IKEA emphasises several activities to keep its costs low. For example, instead of relying primarily on third party manufacturers, the firm’s engineers design low-cost, modular furniture ready for assembly by customers. IKEA also positions its products in domestic settings. Typically, competitors’ furniture stores display multiple varieties of a single item in separate rooms, meaning that their customers examine living room sofas in one room, tables in another room, chairs in yet another location, and accessories somewhere else entirely. In contrast, IKEA’s customers can view different furniture combinations (complete with sofas, chairs, tables, and so forth) in a single setting, which eliminates the need for sales associates or decorators to help the customer imagine how a furniture arrangement would look when placed in the customer’s home. This approach requires fewer sales personnel, allowing IKEA to keep its costs low. A third practice that helps keep IKEA’s costs low is expecting customers to transport their own purchases rather than providing a delivery service.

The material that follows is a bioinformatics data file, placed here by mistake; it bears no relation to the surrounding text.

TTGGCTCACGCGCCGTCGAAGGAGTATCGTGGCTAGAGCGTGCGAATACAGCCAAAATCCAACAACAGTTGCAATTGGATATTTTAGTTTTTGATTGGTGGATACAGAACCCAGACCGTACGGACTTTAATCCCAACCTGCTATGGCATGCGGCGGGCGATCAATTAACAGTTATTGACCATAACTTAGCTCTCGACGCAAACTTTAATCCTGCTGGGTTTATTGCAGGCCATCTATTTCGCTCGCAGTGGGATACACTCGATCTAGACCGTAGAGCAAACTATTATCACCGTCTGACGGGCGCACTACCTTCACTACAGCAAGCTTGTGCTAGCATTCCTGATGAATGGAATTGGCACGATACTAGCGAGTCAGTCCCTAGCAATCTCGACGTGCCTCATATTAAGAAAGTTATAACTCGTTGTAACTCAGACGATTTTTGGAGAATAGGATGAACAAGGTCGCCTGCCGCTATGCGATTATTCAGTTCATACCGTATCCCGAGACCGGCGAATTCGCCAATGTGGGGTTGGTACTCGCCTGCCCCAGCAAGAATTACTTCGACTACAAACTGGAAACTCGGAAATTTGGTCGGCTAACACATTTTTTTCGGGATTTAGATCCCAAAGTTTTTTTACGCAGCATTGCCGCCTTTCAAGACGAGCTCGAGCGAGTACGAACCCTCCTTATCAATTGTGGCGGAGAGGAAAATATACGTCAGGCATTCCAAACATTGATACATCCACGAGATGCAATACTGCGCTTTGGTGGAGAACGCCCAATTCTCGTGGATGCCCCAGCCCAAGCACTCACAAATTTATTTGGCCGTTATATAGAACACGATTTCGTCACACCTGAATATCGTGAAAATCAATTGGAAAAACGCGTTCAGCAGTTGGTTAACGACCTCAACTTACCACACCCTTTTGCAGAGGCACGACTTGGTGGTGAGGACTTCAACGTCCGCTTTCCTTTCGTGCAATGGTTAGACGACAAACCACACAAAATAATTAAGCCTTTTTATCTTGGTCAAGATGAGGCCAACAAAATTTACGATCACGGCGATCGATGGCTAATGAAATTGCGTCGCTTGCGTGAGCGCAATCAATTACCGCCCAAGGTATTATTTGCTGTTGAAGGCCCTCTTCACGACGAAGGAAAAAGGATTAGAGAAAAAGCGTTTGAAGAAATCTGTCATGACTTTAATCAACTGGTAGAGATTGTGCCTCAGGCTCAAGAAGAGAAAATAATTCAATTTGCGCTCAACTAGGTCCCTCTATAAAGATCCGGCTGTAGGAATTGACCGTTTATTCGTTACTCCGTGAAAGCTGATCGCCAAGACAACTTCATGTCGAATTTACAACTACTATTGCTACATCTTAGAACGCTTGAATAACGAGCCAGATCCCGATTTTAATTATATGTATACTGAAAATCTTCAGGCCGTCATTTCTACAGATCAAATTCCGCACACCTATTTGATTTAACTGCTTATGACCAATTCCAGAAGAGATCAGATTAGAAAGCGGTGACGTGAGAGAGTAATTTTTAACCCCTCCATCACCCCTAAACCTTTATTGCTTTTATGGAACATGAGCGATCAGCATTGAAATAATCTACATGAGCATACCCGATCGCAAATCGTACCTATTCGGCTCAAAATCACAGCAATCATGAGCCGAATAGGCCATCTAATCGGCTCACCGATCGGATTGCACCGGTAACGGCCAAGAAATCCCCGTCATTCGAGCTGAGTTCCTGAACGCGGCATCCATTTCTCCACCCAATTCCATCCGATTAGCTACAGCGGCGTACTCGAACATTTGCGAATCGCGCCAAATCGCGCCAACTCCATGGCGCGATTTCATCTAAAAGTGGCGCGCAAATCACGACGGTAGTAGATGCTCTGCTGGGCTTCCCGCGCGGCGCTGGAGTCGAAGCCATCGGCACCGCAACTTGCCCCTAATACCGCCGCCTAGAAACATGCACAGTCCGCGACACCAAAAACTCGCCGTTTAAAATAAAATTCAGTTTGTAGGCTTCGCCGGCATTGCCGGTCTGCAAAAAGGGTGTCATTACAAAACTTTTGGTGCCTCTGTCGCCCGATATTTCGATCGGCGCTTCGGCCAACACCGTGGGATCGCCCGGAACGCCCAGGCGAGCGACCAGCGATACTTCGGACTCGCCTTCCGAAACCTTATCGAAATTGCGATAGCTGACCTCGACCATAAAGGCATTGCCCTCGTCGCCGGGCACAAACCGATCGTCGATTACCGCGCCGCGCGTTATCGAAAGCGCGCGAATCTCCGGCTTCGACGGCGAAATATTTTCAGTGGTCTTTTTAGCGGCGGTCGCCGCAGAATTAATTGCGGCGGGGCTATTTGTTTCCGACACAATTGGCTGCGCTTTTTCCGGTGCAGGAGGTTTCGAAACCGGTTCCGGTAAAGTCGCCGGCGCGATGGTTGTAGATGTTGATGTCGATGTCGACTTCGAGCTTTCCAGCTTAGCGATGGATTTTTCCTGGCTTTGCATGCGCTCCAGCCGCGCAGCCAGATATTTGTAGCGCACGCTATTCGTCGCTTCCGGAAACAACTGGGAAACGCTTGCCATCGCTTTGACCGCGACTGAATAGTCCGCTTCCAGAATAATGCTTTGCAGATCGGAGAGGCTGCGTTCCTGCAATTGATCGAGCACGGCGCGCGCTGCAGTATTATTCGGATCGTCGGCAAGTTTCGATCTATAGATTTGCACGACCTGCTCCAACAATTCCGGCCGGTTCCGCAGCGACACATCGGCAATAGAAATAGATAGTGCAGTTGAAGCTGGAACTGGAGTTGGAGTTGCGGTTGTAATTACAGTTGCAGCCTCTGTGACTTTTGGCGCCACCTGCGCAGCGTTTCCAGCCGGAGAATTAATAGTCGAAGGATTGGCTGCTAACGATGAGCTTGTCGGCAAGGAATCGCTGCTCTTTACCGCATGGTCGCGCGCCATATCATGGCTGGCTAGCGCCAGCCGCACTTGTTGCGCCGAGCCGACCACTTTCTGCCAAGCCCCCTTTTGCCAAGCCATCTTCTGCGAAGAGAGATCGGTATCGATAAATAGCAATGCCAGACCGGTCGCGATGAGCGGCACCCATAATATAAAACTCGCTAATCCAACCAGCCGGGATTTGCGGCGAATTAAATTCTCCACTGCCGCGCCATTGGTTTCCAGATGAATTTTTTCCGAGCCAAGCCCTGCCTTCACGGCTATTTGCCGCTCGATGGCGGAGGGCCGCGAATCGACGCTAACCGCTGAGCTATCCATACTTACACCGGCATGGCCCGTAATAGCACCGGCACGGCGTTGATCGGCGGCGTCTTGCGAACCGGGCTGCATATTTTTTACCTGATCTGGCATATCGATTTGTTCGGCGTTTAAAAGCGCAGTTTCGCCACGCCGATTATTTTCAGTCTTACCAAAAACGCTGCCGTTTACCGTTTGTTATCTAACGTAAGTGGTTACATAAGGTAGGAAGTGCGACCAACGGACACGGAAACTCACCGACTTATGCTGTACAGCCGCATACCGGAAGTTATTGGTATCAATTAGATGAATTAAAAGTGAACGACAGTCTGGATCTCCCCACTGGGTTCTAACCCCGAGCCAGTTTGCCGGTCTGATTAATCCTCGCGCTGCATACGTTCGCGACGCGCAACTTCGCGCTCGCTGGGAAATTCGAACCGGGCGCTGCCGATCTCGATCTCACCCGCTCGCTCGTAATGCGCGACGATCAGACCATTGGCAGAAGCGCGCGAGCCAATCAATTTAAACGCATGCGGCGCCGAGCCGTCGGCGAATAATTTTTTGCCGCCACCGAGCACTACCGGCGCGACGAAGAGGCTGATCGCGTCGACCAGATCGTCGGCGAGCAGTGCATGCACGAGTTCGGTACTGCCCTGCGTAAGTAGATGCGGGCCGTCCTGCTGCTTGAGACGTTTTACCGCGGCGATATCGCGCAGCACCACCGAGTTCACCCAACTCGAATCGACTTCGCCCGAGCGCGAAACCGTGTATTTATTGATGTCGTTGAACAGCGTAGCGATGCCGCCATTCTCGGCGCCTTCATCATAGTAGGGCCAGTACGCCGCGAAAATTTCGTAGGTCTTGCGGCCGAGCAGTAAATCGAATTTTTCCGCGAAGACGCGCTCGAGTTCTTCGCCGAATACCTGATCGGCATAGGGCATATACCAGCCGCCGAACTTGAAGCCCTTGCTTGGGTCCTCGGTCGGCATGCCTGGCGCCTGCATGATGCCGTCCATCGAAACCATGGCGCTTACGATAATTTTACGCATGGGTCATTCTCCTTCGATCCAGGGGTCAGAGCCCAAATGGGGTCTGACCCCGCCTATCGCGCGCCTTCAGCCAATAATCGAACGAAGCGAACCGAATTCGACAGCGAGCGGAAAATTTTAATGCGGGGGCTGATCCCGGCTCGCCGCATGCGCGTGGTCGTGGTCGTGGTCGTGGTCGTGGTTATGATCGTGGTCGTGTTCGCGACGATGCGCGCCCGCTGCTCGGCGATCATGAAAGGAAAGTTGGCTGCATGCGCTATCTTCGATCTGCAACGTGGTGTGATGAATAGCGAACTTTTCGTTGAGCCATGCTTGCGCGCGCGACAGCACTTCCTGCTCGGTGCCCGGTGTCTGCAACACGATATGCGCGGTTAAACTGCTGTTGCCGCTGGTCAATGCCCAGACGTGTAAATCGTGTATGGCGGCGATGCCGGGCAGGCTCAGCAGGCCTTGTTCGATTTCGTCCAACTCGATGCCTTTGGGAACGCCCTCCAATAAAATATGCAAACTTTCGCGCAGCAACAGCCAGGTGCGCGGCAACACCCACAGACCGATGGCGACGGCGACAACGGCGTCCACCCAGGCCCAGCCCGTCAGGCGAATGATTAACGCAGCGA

Although a cost leader, IKEA also offers some differentiated features that appeal to its target customers, including in-store playrooms for children, wheelchairs for customer use and extended hours. Stores outside those in the home country have “Sweden Shops” that sell Swedish specialties, such as herring, crisp bread, Swedish caviar and gingerbread biscuits. IKEA believes that these services and products are uniquely aligned with the needs of its customers, who are young, not wealthy, likely to have children, and because they work for a living, need to shop outside of regular hours. Thus, IKEA’s focused cost leadership strategy finds the firm offering some differentiated features with its low-cost products.

IKEA customers are actively involved in the shopping experience. The IKEA Concept relies on customers to choose, collect, transport and assemble IKEA products themselves. Customer involvement contributes to IKEA low prices. That is the idea behind: “You do your part. We do our part. Together we save money.”